HE WAS way too pretty to be drinking beer in a shit-kicking West Texas bar on Friday night. I eased up out of my seat, leaned up against the bar so I could hear what was happening. A pair of cowboys was crowding him on either side, mean-looking boys with small eyes and dirty jeans. He looked city—San Francisco, maybe—with hair the color of pale honey down in his eyes. He looked like Heath Ledger’s little blue-eyed brother. He looked at me, trying to see if I was more trouble heading his way. He was still smiling, but his eyes had gone real serious. Stormy-sky blue, smart, and he eased away from the bar, nodded to the two shit-kickers.
“Where you going, boy?” The one with the belly and the Tony Lama boots reached out, grabbed a handful of his sleeve, and pulled him back against the bar. The second one leaned in, shoved a knee in between his thighs.
“You look like you’re up for a party.” He turned to his friend. “Don’t he look up for a party?”
I put my beer down. He crossed his arms across his chest, smile gone. “Back off, dickheads. I don’t party with your sort. And don’t put your fucking hands on my jacket again.”
“Oh, the boy don’t want to get his pretty clothes dirty! You hear that, Mike? We ain’t the right sort!”
“You two better clear out of here.” I leaned an elbow on the bar, moved a little closer, into their space. Let them notice how big I was.
Tony Lama Boots tipped his Bud up to his mouth and took a long pull. He stared at me, his eyes hard. “You talking to me? I’m not inclined to go anywhere. I’m just talking to my little friend here.”
“Yeah, well, he’s my friend, not yours, and you’re close enough you could shove your dick in his mouth. That the kind of fun you’re looking for? Better take it out to the alley.”
That got me three dirty looks. I could see the one called Mike measure up my size, my USMC haircut, decide he’d best cut on out of whatever was about to happen. But Tony Lama Boots had been at the Bud just a little bit too long. “What you saying there, Chief? I thought we didn’t let Indians in Texas. Run you all off to Oklahoma, right?”
“They let us back into Texas when they need a war fought.”
The city boy clapped his hands. “Okay, everyone? Let’s start again. I’m Jesse.” He pushed that pretty corn-silk hair back behind his ear. “Can we all just take a step back? I don’t like all this hostility I’m feeling, and I’ve got to be hitting the road.”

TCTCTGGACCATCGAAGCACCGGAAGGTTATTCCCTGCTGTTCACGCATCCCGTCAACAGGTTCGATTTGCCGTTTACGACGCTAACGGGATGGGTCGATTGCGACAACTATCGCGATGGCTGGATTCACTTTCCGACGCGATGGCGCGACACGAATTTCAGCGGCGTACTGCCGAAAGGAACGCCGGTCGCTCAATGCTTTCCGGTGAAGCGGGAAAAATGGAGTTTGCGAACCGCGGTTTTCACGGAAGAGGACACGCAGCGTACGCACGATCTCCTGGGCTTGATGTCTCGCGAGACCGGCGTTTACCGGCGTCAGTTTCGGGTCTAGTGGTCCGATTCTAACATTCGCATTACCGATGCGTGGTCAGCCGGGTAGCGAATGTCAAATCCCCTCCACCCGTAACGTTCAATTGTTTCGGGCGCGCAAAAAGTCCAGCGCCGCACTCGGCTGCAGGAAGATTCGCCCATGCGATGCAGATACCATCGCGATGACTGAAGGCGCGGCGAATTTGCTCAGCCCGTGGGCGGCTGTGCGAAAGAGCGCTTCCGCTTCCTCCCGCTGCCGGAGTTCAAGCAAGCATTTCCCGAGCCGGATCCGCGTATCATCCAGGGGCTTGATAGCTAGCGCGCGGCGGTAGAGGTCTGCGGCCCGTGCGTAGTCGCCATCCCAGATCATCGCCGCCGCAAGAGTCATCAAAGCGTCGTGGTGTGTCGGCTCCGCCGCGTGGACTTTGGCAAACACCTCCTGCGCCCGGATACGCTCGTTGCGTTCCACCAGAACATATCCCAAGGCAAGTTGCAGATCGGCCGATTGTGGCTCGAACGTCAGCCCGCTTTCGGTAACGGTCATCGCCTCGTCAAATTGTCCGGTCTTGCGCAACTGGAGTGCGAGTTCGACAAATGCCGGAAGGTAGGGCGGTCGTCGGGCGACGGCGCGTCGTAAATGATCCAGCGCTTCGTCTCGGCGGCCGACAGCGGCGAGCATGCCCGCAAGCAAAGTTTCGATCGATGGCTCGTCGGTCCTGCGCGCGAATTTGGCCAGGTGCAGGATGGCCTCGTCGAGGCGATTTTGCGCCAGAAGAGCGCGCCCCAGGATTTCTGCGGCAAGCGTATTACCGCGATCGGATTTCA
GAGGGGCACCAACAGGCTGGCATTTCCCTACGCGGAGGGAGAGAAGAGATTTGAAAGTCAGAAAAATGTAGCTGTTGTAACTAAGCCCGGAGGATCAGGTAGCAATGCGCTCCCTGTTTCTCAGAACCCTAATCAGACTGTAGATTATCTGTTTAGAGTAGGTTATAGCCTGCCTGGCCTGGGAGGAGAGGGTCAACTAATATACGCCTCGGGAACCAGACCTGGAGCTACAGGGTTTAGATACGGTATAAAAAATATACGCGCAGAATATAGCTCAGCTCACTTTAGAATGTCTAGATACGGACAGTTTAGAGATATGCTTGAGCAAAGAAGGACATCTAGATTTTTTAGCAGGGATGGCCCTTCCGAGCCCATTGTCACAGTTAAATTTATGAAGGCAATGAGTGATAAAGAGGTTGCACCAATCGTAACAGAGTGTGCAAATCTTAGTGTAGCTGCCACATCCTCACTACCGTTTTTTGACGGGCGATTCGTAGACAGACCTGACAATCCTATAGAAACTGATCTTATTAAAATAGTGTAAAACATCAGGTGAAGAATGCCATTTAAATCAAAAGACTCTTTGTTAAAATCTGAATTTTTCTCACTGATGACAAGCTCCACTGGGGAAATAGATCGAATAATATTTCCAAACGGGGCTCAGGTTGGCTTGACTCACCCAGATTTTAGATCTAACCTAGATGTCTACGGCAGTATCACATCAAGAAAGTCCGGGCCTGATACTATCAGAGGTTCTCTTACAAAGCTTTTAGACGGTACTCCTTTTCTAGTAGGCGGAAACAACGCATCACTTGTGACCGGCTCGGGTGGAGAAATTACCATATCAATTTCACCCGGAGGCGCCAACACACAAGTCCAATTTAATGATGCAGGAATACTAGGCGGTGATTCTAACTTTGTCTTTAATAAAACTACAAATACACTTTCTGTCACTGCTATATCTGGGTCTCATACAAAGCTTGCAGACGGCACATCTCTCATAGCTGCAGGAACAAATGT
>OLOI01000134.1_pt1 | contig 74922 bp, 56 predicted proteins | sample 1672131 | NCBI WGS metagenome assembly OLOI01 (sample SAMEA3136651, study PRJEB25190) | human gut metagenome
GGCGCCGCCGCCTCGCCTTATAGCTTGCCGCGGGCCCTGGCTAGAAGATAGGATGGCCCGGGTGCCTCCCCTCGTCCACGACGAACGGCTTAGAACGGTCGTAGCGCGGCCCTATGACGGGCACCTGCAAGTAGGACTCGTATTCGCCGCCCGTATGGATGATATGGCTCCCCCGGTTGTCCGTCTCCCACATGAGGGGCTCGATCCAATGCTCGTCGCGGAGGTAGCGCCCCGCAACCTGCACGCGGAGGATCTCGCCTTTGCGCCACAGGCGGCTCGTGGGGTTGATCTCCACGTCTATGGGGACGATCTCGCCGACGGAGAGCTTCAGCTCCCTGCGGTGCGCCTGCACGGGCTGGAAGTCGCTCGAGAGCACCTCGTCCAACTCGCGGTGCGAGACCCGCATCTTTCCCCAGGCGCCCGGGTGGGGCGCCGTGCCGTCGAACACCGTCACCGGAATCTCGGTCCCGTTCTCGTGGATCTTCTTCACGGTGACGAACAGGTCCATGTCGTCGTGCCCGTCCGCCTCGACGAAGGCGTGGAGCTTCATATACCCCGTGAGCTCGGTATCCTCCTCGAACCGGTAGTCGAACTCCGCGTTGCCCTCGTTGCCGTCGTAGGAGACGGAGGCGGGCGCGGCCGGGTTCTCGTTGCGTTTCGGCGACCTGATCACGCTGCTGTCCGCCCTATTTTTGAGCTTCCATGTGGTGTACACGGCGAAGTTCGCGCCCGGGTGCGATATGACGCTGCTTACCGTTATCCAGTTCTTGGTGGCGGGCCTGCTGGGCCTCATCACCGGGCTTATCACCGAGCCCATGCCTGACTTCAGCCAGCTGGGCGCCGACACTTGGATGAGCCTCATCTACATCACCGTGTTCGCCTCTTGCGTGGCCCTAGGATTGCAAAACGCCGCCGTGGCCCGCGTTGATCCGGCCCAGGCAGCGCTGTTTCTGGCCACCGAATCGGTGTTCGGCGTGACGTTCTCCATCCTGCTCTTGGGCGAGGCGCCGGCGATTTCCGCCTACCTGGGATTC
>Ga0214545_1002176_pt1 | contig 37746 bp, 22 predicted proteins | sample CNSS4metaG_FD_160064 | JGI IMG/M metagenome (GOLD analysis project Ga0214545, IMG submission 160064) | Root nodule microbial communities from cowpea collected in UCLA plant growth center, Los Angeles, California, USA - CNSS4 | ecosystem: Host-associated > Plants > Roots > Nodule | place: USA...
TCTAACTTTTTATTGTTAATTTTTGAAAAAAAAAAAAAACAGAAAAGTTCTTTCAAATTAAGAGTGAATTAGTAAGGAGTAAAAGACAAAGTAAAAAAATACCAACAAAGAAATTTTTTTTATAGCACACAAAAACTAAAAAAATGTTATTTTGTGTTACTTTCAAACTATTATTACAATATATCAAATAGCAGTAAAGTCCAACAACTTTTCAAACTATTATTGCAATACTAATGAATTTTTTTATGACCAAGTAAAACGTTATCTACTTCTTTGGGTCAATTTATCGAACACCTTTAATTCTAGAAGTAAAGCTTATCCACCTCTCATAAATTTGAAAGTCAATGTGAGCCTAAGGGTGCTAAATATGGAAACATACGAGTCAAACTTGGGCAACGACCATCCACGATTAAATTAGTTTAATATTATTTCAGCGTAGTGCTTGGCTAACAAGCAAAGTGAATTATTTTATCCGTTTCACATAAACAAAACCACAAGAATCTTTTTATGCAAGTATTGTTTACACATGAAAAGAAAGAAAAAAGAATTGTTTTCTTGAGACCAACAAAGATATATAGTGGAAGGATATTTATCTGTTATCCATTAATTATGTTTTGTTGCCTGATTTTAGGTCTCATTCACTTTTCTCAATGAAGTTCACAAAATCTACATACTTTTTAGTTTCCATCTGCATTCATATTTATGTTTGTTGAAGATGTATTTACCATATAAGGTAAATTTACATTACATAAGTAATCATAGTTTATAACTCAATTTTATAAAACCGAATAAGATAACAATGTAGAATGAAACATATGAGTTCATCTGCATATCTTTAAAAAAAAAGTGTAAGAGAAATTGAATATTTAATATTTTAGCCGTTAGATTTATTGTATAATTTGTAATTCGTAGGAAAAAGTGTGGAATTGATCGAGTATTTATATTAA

Tony Lama Boots reached out, shoved him hard in the chest with the flat of his hand. “I don’t think you’re going nowhere, boy, and I don’t think this big Indian standing here is gonna do dick about it. Am I right?”
Jesse looked pissed now. “It’s not Indian, you redneck pig. It’s Native American. And I told you to keep your hands off my jacket. Jesus, look at your fingernails! They have soap in the bathroom of the Greyhound Bus station.”
Uh-oh. I reached out, jerked him up against my chest, leaned over and spoke into his ear. “Would you shut up and let me handle this?”
Too late. Tony Lama Boots decided it was time for some action, and that action was a beer bottle across my head. I could feel the sticky beer mixed with blood flowing over my collar. Then he cracked the bottle against the bar, took the jagged cut edge, and tried to rake it across my face. He missed my eyes, but I could feel my cheek open up underneath the bottle’s sharp glass. Jesse screamed and leapt on the man’s back, knocked his hat off, and pulled his hair with both hands.
Then Tony Lama Boots was spinning around, trying to dislodge Jesse like he was a rabid monkey on his neck, and Mike threw a chair in my direction. It was a pussy throw, and he kept a table between me and him. The boys playing pool joined in the fun. Then a retired marine with a devil dog on his forearm decided to come to the service of a brother marine. By the time the cops were on the way, the bar was nearly empty, littered with spilled beer and blood and broken glass. Tony Lama Boots was splayed out on his back, unconscious, though I suspected some of that was put on to keep Jesse from kicking him again.
Jesse was wearing red sneakers with round white rubber toes. “Oh, yeah, you’re doing him some real damage with those. Were you pulling his hair? What the hell kind of bar fighting was that? You fight like a little girl.”
“Why don’t you lay down right here, and I’ll kick your ribs. Then you can tell me if it hurts or not.”
“Don’t get pissed off at me. I was just trying to keep those boys from beating the shit out of you and leaving you in some alley, with your clothes unfortunately missing.”
That stopped him for a moment, and he looked carefully around at the wrecked bar. “Okay, well. You may have a point.” He spread his arms, gesturing to the mess we’d made. “And this is just so much better! I am going to get my ass kicked.”
I thought about the old man waiting for me down in Marathon, thought about how to explain to him I was calling from a jail up in Alpine, nothing to worry about, just a Friday night bar brawl. Not a very good first impression. “Shit.” No good deed goes unpunished.